WASHINGTON: The United States seems to have violated its commitment under the General Agreement on Trade in Services (GATS) by substantial fee increase in certain categories of H-1B and L1 visas, an eminent American think-tank said today, backing India's argument that such a move is discriminatory and restrictive.
"Significantly increasing the fees for certain H-1B and L-1 visas may be likely to violate US obligations under GATS," said the National Foundation for American Policy, a Washington-based think tank in its report on the increase in H-1B and L1 visa fee.
Signed into law by the US President Barack Obama last year under the Mexico Border Protection Bill , the act increased USD 2,000 for H-1B visas and by USD 2,250 for L-1 visas, but only for employers that employ 50 or more employees in the United States and more than 50 percent of the employees are in H-1B or L-1 status.
"The United States specifically committed in its GATS schedule to allow the temporary entry and stay of individuals under the H-1B and L-1 visa provisions, as they existed when the United States joined the GATS in 1994. Accordingly, additionally restricting the availability of H-1B and L-1 visas could violate this commitment," said the report.
"As a result, a WTO Member whose companies use H-1B and L-1 visas to perform services in the United States may challenge this provision at the World Trade Organization," the report concluded.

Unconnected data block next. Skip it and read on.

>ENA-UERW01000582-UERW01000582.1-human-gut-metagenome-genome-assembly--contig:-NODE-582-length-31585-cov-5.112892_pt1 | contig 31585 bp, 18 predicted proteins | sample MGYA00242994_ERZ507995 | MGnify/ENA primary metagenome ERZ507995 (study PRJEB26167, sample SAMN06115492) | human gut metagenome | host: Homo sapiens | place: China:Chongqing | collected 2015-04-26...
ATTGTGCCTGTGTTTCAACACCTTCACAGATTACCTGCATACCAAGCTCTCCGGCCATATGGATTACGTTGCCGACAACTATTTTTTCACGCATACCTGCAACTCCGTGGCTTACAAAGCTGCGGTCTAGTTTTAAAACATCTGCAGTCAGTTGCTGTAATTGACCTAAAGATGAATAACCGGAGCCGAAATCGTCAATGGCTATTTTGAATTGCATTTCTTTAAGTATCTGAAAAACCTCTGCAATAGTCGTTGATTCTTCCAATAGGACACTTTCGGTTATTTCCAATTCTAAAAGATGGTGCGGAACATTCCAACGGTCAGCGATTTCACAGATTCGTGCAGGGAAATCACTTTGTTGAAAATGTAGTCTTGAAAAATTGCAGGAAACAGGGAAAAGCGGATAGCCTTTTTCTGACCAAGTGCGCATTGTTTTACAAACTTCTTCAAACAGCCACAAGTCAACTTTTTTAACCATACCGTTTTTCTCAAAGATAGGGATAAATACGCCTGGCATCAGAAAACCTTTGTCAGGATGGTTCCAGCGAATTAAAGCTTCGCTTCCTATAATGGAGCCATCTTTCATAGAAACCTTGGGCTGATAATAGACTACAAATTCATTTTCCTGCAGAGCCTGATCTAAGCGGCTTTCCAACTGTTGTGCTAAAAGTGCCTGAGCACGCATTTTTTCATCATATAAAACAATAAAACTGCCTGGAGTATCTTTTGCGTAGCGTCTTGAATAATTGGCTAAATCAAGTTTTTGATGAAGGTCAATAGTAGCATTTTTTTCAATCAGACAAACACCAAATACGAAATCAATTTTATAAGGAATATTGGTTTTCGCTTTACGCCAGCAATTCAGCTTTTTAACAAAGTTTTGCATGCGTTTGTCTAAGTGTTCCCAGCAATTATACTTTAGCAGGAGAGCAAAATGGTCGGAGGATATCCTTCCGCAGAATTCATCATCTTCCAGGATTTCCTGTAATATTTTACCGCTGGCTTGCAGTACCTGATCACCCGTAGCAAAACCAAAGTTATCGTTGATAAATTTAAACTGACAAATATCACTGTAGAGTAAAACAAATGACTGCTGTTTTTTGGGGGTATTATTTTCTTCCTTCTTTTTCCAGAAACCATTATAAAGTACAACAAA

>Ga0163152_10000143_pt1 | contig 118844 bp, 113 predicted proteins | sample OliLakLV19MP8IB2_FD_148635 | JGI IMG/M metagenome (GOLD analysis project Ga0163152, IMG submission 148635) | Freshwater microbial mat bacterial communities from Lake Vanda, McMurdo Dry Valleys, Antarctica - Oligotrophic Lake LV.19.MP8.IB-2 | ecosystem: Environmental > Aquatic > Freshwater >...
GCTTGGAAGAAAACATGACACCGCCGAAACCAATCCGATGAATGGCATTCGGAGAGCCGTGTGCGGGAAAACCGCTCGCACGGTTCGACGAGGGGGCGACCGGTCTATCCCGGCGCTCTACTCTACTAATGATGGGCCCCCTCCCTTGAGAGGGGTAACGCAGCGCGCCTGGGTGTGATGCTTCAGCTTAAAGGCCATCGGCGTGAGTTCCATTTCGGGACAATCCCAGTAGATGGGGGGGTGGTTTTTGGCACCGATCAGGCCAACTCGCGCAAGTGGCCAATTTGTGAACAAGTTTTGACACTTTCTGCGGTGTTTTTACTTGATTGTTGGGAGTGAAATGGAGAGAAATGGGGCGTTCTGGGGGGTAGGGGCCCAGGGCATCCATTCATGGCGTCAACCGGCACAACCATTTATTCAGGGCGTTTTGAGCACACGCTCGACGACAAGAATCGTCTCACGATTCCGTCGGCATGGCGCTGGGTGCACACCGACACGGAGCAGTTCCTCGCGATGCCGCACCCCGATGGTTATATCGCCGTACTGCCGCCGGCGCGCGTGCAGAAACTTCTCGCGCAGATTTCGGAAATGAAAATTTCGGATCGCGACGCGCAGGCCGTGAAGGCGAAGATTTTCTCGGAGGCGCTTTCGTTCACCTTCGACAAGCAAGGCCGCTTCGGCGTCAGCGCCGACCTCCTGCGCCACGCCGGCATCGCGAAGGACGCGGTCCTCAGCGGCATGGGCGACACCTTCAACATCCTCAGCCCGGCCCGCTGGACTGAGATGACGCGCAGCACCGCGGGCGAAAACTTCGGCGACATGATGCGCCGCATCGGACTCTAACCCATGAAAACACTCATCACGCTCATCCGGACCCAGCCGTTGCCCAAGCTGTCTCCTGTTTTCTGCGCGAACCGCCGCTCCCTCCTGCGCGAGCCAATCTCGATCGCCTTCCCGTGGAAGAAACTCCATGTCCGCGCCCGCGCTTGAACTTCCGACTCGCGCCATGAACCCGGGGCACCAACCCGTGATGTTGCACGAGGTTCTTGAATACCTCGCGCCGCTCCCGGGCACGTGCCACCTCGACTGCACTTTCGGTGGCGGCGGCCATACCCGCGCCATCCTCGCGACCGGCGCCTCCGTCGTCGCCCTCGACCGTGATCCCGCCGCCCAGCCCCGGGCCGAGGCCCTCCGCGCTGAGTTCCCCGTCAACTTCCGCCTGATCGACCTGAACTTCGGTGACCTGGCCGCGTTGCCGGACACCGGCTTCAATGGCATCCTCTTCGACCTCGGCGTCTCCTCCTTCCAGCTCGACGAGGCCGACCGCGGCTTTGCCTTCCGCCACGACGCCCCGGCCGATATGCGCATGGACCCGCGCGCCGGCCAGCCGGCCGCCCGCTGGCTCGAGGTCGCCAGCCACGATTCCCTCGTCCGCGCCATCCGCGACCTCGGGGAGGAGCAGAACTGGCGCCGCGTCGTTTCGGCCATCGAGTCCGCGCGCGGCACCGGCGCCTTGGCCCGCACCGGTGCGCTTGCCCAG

Such a challenge could result in retaliation against U S exporters and limit market access for US goods and services, it said.
The report also strengthens the argument of India and the Indian companies that such a legislation is discriminatory and restrictive.
India has already announced its intentions to approach the WTO on this issue.
The hike affected outsourcing companies like Wipro , Tata , Infosys , Satyam but had no impact American companies, said a joint statement issued by Schumer and Gillibrand.
The money from the new fees goes into the US Treasury and was part of legislation to increase border security personnel, equipment, technology, infrastructure, and other resources along the United States southwestern border.
"However, the ultimate purpose of the new fees is not to cover expenses for increased border security. Senator Charles Schumer (NY-D), who introduced the amendment to include the higher fees in the legislation, explicitly stated that the purpose of the fees is to restrict the availability of L-1 and H-1B visas. Thus, Congress' overall intent was reducing the visas' availability, not budget neutrality," the report said.
"The United States made a commitment under the GATS to allow the temporary admission of (non-immigrant) specialty workers under the H-1B and L-1 visa provisions. This commitment generally reflects US law as it existed in 1994 when the GATS and other World Trade Organization (WTO) agreements were finalized," it said.
Because the United States is bound by this commitment under GATS, it may not now adopt or maintain measures that would conflict with that commitment, or nullify or impair the benefits accruing to WTO members under the commitment, the report said.
Accordingly, restricting the availability of H-1B and L-1 visas through the increased fees could violate this commitment under GATS, it added.
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